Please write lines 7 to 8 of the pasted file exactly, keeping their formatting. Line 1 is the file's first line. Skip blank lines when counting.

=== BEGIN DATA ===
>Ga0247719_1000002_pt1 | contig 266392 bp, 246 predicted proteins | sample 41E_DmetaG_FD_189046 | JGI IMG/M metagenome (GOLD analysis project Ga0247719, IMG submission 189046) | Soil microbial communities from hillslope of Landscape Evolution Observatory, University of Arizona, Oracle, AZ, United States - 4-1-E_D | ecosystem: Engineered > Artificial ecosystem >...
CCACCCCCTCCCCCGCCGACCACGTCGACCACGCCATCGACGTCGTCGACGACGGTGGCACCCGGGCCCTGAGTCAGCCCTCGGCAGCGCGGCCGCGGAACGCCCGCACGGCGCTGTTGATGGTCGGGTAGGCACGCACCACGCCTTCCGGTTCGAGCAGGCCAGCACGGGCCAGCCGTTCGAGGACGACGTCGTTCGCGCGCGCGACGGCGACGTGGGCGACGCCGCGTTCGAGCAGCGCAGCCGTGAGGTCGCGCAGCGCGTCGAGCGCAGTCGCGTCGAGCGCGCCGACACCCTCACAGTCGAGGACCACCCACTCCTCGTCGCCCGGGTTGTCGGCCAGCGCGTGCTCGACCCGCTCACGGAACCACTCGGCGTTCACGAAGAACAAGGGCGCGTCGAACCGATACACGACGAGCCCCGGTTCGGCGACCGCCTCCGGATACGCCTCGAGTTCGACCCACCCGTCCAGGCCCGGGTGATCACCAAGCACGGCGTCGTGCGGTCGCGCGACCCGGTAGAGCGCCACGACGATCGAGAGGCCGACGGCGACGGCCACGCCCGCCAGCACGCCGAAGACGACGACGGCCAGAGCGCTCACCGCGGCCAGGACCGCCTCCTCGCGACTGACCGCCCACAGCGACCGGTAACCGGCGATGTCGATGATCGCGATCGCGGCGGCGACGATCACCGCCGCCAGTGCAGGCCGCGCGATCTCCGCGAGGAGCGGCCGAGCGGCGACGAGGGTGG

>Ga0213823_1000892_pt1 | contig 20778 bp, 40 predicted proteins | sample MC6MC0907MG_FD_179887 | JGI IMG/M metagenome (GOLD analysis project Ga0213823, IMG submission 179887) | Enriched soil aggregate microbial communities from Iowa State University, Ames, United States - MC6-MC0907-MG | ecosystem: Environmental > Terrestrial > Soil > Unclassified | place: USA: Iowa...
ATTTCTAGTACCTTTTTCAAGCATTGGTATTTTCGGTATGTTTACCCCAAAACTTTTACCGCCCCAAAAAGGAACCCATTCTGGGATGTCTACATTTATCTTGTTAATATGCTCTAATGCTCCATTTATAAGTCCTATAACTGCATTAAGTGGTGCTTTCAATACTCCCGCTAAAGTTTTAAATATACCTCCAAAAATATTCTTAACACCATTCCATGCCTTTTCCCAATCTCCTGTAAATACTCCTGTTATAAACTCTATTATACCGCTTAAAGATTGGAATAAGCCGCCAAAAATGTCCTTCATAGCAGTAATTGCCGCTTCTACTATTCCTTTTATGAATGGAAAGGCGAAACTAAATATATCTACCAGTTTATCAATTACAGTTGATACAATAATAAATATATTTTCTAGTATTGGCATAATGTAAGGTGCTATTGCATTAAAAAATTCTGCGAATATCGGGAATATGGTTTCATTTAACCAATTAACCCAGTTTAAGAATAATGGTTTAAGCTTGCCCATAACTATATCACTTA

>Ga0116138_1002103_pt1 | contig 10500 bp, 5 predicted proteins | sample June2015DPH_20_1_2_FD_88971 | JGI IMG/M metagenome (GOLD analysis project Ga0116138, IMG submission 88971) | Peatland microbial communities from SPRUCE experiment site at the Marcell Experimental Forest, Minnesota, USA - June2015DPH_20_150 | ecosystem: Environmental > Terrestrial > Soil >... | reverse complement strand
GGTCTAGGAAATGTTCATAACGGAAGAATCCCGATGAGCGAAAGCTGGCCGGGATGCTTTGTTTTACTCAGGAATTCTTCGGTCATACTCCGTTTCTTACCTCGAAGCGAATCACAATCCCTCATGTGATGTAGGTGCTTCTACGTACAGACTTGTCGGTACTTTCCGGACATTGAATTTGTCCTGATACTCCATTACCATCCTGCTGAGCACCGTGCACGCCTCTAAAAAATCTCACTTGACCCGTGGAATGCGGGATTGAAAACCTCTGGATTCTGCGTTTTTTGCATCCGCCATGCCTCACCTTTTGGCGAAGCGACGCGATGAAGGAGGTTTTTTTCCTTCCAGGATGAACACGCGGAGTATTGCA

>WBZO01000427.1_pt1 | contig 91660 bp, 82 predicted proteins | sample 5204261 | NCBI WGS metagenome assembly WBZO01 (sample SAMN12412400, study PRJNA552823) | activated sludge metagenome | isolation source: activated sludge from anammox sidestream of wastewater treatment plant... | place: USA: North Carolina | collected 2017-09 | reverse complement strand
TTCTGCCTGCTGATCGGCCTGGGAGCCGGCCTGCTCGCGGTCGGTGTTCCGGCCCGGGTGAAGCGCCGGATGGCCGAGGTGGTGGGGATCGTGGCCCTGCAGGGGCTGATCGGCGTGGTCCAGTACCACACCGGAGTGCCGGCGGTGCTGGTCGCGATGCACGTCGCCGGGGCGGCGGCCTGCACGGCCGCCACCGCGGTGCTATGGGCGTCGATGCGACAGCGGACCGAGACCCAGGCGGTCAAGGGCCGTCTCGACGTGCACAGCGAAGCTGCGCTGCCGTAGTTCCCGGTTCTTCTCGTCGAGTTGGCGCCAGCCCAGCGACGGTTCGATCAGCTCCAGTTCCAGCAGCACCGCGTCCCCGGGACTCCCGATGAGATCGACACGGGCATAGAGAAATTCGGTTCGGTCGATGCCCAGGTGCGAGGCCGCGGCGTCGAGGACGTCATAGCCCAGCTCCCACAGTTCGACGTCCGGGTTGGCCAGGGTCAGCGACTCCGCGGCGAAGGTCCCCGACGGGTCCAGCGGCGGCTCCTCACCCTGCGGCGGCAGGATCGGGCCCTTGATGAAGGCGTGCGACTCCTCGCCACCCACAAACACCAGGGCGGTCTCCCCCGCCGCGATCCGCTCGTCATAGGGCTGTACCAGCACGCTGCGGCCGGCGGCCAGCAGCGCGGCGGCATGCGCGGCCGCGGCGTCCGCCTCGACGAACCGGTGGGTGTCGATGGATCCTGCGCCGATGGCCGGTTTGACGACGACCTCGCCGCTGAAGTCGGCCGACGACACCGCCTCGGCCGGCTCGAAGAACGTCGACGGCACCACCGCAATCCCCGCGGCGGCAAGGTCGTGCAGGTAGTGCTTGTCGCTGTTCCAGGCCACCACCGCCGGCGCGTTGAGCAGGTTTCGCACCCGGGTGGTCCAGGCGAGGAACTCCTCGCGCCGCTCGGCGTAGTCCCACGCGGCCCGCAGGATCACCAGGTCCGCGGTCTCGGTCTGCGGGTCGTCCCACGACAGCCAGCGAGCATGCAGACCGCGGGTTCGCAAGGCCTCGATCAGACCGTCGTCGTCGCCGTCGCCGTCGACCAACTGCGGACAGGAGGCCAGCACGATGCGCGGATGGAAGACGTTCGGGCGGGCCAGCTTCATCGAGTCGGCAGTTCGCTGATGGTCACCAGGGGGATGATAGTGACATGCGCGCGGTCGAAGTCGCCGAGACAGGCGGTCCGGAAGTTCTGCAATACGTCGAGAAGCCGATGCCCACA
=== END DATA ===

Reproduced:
>WBZO01000427.1_pt1 | contig 91660 bp, 82 predicted proteins | sample 5204261 | NCBI WGS metagenome assembly WBZO01 (sample SAMN12412400, study PRJNA552823) | activated sludge metagenome | isolation source: activated sludge from anammox sidestream of wastewater treatment plant... | place: USA: North Carolina | collected 2017-09 | reverse complement strand
TTCTGCCTGCTGATCGGCCTGGGAGCCGGCCTGCTCGCGGTCGGTGTTCCGGCCCGGGTGAAGCGCCGGATGGCCGAGGTGGTGGGGATCGTGGCCCTGCAGGGGCTGATCGGCGTGGTCCAGTACCACACCGGAGTGCCGGCGGTGCTGGTCGCGATGCACGTCGCCGGGGCGGCGGCCTGCACGGCCGCCACCGCGGTGCTATGGGCGTCGATGCGACAGCGGACCGAGACCCAGGCGGTCAAGGGCCGTCTCGACGTGCACAGCGAAGCTGCGCTGCCGTAGTTCCCGGTTCTTCTCGTCGAGTTGGCGCCAGCCCAGCGACGGTTCGATCAGCTCCAGTTCCAGCAGCACCGCGTCCCCGGGACTCCCGATGAGATCGACACGGGCATAGAGAAATTCGGTTCGGTCGATGCCCAGGTGCGAGGCCGCGGCGTCGAGGACGTCATAGCCCAGCTCCCACAGTTCGACGTCCGGGTTGGCCAGGGTCAGCGACTCCGCGGCGAAGGTCCCCGACGGGTCCAGCGGCGGCTCCTCACCCTGCGGCGGCAGGATCGGGCCCTTGATGAAGGCGTGCGACTCCTCGCCACCCACAAACACCAGGGCGGTCTCCCCCGCCGCGATCCGCTCGTCATAGGGCTGTACCAGCACGCTGCGGCCGGCGGCCAGCAGCGCGGCGGCATGCGCGGCCGCGGCGTCCGCCTCGACGAACCGGTGGGTGTCGATGGATCCTGCGCCGATGGCCGGTTTGACGACGACCTCGCCGCTGAAGTCGGCCGACGACACCGCCTCGGCCGGCTCGAAGAACGTCGACGGCACCACCGCAATCCCCGCGGCGGCAAGGTCGTGCAGGTAGTGCTTGTCGCTGTTCCAGGCCACCACCGCCGGCGCGTTGAGCAGGTTTCGCACCCGGGTGGTCCAGGCGAGGAACTCCTCGCGCCGCTCGGCGTAGTCCCACGCGGCCCGCAGGATCACCAGGTCCGCGGTCTCGGTCTGCGGGTCGTCCCACGACAGCCAGCGAGCATGCAGACCGCGGGTTCGCAAGGCCTCGATCAGACCGTCGTCGTCGCCGTCGCCGTCGACCAACTGCGGACAGGAGGCCAGCACGATGCGCGGATGGAAGACGTTCGGGCGGGCCAGCTTCATCGAGTCGGCAGTTCGCTGATGGTCACCAGGGGGATGATAGTGACATGCGCGCGGTCGAAGTCGCCGAGACAGGCGGTCCGGAAGTTCTGCAATACGTCGAGAAGCCGATGCCCACA